Page 26 - Chartered 150 - A Sesquicentenary Special Issue
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  John Anderson OBE, DL
1989
and Sheffield, initiated the Founding Societies award for outstanding achievement.
It still gives me immense pleasure and pride that I was honoured with the award in 2001.
An abiding memory of the award dinner in the city’s Town Hall, was the sounding of the fire alarm part way through the presentation which, I believe, provided much relief and entertainment - an object lesson to any inclined to take themselves too seriously.
So LSCA proclaims the 150th Anniversary of its beginning as the senior founding society.
Long may you flourish.
1991
part of the whole, reaching as far as Caernarfon as I recall.
I have to confess that having been fairly involved in the LSCA from almost the day I arrived in Liverpool until the year until I ceased to be the Immediate Past President, my involvement tailed off as other work pressures increased. Fortunately, however, most of the Liverpool practices have always generously contributed ‘manpower’ to assist the Society in its aims and it has provided them, as it did for me, a wonderful involvement in the accountancy related activities of a great District Society.
n As one who well remembers the centenary of the LSCA I
am amazed to be extant and able to congratulate you on the 150th.
It was a great privilege to have been your president
in 1989/90. A lasting
memory is of good friends and colleagues giving untrammelled encouragement and support. This fellowship and the upholding of the highest standards of ethical professionalism are the enduring qualities of the Liverpool Society and its members.
Whilst my memory of my own year remains strong, I also have very vivid recollections of
Trevor Leary
n Having recently moved up to Liverpool from London in 1980, the LSCA was a great introduction for me into
the business community of Liverpool, an area I had almost no knowledge. I suspect, in common I am ashamed to
say with many Londoners. It was made all the easier since there were several very senior partners in well-established Liverpool accounting firms already heavily involved, including, in fact particularly, Joe Hurst from (now) EY who represented the LSCA on
the ICAEW Council for many years and who for me was a very valuable mentor and a great friend. They made my introduction to the LSCA a most enjoyable experience.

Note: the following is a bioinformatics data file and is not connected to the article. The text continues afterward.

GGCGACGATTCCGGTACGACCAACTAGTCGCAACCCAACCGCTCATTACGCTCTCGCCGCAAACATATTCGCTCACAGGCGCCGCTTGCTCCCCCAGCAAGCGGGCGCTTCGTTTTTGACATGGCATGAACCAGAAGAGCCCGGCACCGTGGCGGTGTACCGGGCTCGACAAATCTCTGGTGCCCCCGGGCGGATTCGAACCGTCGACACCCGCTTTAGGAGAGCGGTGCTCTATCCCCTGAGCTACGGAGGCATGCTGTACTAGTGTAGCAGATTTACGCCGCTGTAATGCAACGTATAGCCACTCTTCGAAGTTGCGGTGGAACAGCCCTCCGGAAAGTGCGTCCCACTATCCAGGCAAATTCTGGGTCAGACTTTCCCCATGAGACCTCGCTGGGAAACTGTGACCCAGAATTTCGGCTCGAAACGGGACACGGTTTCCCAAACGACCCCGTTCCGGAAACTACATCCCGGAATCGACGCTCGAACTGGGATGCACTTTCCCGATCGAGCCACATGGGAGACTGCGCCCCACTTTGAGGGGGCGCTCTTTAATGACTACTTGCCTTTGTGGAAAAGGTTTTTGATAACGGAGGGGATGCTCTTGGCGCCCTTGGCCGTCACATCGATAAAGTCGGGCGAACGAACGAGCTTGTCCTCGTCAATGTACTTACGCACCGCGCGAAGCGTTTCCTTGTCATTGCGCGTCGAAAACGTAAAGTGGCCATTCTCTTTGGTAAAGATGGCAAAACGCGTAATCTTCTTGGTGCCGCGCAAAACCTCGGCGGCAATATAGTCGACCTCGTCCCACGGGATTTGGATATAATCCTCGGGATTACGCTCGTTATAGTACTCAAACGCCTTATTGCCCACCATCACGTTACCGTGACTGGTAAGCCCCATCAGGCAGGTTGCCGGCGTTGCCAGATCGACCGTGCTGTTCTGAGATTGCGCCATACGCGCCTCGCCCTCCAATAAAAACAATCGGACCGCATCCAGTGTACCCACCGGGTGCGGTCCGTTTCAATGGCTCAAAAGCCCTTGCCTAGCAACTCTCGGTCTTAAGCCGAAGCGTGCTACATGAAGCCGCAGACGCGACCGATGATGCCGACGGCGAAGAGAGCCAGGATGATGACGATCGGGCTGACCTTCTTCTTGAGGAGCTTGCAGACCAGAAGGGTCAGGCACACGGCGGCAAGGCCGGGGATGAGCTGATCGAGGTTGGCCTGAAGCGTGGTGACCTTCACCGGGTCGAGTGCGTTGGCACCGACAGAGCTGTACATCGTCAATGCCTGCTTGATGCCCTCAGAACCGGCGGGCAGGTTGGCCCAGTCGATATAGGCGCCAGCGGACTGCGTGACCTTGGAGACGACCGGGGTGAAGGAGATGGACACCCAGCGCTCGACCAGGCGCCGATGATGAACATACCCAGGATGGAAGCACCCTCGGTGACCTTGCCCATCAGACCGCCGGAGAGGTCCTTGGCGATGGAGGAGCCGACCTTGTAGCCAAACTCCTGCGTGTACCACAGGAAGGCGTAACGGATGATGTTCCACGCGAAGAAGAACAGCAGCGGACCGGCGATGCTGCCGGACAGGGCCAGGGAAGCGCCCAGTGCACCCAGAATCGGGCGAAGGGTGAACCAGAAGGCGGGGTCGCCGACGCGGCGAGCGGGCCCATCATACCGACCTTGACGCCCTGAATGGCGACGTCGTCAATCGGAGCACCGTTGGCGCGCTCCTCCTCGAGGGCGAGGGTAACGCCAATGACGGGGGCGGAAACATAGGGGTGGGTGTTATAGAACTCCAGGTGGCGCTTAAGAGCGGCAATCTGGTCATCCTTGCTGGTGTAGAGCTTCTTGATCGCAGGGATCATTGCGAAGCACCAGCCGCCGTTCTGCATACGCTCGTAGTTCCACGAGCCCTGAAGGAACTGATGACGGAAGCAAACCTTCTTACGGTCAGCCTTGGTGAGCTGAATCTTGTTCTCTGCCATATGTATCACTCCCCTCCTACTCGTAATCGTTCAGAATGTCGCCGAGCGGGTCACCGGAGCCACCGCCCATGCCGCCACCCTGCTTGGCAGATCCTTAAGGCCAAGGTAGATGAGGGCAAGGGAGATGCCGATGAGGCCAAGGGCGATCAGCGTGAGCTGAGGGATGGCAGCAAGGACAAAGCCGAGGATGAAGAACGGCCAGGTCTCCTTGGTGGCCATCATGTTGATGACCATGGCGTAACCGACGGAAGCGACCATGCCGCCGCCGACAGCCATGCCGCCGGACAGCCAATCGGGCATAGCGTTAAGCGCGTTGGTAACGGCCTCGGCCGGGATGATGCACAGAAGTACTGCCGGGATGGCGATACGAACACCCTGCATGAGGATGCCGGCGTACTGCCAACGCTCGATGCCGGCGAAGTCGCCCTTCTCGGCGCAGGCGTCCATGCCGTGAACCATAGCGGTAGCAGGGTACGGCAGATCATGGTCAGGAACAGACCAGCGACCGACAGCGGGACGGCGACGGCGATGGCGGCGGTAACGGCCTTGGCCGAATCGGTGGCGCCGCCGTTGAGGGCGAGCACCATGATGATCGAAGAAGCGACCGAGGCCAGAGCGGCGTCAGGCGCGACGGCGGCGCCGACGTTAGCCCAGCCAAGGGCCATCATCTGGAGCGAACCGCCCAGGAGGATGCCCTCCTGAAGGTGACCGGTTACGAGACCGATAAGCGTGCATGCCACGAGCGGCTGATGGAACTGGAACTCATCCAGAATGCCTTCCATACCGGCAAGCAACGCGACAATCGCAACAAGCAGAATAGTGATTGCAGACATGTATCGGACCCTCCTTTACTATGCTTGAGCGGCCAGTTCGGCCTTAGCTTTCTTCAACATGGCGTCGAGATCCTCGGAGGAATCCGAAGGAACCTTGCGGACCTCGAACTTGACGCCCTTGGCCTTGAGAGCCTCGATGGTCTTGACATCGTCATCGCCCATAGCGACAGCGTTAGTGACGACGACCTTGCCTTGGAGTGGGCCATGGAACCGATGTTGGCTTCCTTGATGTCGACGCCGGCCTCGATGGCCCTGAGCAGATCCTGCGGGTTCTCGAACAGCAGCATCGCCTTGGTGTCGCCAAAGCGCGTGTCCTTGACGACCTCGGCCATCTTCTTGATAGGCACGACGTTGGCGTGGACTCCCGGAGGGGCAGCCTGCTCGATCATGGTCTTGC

Starting on the Committee, I progressed, at Maurice Rider’s insistence, onto the Technical Advisory Committee which
John Anderson with the Founding Societies Award
the centenary of the LSCA in 1970 – a mere 50 years ago.
This was somewhat overshadowed by some
in due course I chaired for several years and then after
a spell as Secretary I became
a very proud President of
the Institute’s oldest District Society in 1991. Julia and I quickly made many friends
of the Presidents at the other District Societies and the attendance at their Annual Dinners, and they at ours, were a major feature of that year. Indeed I won Ian McNeil’s much coveted “Golden Parsley Award” as the only president who attended every one of the District Dinners! Our annual Reunions of the “Chain Gang” continue to this day although naturally a few of our number have dropped by the wayside for various reasons.
I was never involved with the Education & Training Sub-Committee, other than as an attendee at courses, but I remember vividly what
significant, and still topical national events, and decimalisation was well under way so accountants were able to celebrate the end of adding pounds, shillings and pence.
1970 also saw the election
of the conservative Edward Heath as Prime Minister
who proceeded, in his best strangulated French, to secure the entry of the UK into the EEC.
LSCA did mark our centenary in 1970, but I recall a wider range of major national celebrations taking place in 1980 with the centenary of ICAEW.
To mark that event the Liverpool Society, together with those of London, Manchester
a vibrant group that was with a succession of irrepressibly enthusiastic chairmen. Indeed that Group was a huge contributor to the solvency of our District Society and the courses and activities they
put on were regarded as high quality and well supported.
I remember feeling rather envious that that was an area I never really took much part in.
The other area I recall well were the Branches of the Liverpool Society, principally
in Southport, Chester & North Wales and the Isle of Man, where I made many friends.
All the activities of the main Society were mirrored there and provided a great link into the LSCA’s “patch” which was a large one. I remember well the Town Discussion Groups which John Malthouse ran and into which he put an immense effort to make their members feel
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